The B.B.C. Year-Book 1930 acclaimed the opening of the new Daventry 5XX Station in July as the 'most important event in 1925' (172). Experiments began in February for drama transmission. Chief Engineer P.P. Eckersley summed it up:
Broadcasting is a friendly thing; it has to have something local, something intimate, if it is to be successful. We have our high power station of robust signal strength, unsusceptible in west districts to fading, night distortion and the other evils of short waves, not to mention the most important of all, freedom from jamming. ('The Radio Times' 7 August 1925 p 295)
Already by March, the B.B.C. was able to claim that its twenty-one Stations reached 80% of the population and that 20% of listeners were capable of receiving two Stations ('The Radio Times' 13 March 1925 p 529). This same editorial claimed:
The new technique of Radio-drama is making rapid strides.
Play production in 1925 suddenly boomed. Here are the figures, with the 1924 totals for comparison:
|Total of play nights across all Stations:||314||46|
|Total of separate pieces broadcast:||335||71|
|Number of full-length plays:||48||18|
|Number of one-act plays (adapted from the theatre):||281||43|
|Number of originations:||17||1 or 2?|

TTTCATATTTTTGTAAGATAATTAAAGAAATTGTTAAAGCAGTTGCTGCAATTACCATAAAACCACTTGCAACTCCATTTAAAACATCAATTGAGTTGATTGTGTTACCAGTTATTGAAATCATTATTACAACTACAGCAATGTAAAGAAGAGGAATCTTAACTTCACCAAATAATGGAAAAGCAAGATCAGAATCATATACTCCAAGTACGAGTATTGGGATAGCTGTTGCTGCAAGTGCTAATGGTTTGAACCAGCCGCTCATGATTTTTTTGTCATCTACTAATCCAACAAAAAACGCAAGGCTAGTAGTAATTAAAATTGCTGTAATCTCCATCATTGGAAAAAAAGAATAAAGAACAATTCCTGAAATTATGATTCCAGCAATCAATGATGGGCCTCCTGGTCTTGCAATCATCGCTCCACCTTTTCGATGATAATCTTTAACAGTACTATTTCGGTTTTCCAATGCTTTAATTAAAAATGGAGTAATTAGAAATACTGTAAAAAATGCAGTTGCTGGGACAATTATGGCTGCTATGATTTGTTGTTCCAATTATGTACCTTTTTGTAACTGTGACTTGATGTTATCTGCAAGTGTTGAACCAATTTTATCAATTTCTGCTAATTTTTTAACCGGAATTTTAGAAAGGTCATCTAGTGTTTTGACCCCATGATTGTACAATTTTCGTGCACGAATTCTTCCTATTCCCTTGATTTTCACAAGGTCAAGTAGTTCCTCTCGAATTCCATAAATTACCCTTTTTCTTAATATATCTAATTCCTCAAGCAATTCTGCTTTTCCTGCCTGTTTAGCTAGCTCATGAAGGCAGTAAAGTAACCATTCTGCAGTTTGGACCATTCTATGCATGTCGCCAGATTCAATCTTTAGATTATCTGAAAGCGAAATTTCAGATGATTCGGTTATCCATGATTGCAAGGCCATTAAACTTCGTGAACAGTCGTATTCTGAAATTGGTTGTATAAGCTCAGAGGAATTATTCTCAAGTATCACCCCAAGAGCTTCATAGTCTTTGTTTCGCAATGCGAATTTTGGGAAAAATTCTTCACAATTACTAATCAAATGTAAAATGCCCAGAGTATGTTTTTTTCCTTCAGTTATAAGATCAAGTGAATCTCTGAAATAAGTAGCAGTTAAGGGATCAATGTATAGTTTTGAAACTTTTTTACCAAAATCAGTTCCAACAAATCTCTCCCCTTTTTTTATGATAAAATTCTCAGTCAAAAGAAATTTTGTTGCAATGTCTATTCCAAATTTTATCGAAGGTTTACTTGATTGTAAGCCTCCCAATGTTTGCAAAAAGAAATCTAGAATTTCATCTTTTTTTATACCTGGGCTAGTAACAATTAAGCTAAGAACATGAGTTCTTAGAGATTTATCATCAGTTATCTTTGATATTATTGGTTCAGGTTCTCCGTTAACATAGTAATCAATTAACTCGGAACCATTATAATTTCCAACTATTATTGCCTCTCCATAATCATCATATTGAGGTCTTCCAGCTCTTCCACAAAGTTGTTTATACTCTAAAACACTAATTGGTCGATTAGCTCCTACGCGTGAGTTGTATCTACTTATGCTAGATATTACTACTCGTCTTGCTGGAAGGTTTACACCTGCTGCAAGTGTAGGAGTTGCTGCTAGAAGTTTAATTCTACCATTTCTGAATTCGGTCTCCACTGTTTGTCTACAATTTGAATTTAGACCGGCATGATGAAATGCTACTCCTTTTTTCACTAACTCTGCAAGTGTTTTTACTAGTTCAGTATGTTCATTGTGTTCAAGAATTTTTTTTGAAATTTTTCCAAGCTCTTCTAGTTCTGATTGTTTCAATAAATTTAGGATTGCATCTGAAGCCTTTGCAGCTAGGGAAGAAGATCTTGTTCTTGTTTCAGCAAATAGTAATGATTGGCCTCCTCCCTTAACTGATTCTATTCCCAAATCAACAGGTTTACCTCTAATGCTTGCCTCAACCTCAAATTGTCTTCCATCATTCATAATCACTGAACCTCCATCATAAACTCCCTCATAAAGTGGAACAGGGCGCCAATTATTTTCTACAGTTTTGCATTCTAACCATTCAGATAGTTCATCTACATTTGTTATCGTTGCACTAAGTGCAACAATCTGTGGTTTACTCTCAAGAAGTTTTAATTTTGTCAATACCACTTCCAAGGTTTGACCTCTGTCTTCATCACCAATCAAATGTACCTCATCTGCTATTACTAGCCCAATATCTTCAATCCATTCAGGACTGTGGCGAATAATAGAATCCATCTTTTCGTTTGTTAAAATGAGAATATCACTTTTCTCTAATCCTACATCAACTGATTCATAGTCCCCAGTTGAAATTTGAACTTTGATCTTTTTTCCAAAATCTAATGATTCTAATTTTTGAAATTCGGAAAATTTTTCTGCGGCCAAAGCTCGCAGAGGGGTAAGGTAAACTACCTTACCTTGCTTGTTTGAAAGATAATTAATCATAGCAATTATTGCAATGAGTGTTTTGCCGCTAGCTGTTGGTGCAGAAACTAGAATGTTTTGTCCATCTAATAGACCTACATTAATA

(1925 originations: two scripts surviving - 'The White Chateau' (Reginald Berkeley) and 'The War in Spain' (Richard Hughes))
So there was nearly a 500% increase in drama production. A letter in 'The Radio Times' (4 December 1925 p 489), surveying 2LO broadcasting through six weeks ending 7 November, estimated that 'Drama and Poetry Readings' amounted to 5.6% of the evening total. Music was 29.7%. Briggs give the information that '[o]ne hundred and forty-one 'plays' were broadcast between August 1924 and September 1925' (Briggs, 1961, 282). This is an understatement. The total is about 190.
Production facilities grew and Birmingham, for example, opened up a new main studio, 48 feet x 40 feet, with a capacity for 200 people ('The Times' Tuesday 9 June 1925 p 9). There was the increase in broadcasting reach through the High Power Daventry 5GB and 'Daventry Experimental', Daventry 5XX (officially from July), as mentioned above, and the impact of this on overall planning in the Dramatic Department must be appreciated as well as the added administrative burden.
There were three crucial developments in drama: simultaneous broadcasting (S.B.) between Stations, the impact of Daventry 5GB and Daventry 5XX, and the invention of multi-studio production. This moved on what had been the start-up wireless repertory system. That had been localised to the reach of Manchester 2ZY, Birmingham 5IT, etc. Transmission of plays now moved into an intermediate period of extraordinary growth and probably a lack of central planning. There was a cut-back in 1926 and in 1927, more centralised control, and Daventry 5XX became a main national Stations for play broadcasting. This was the second last year of the B.B.C. as a Company, and financial problems were in the offing.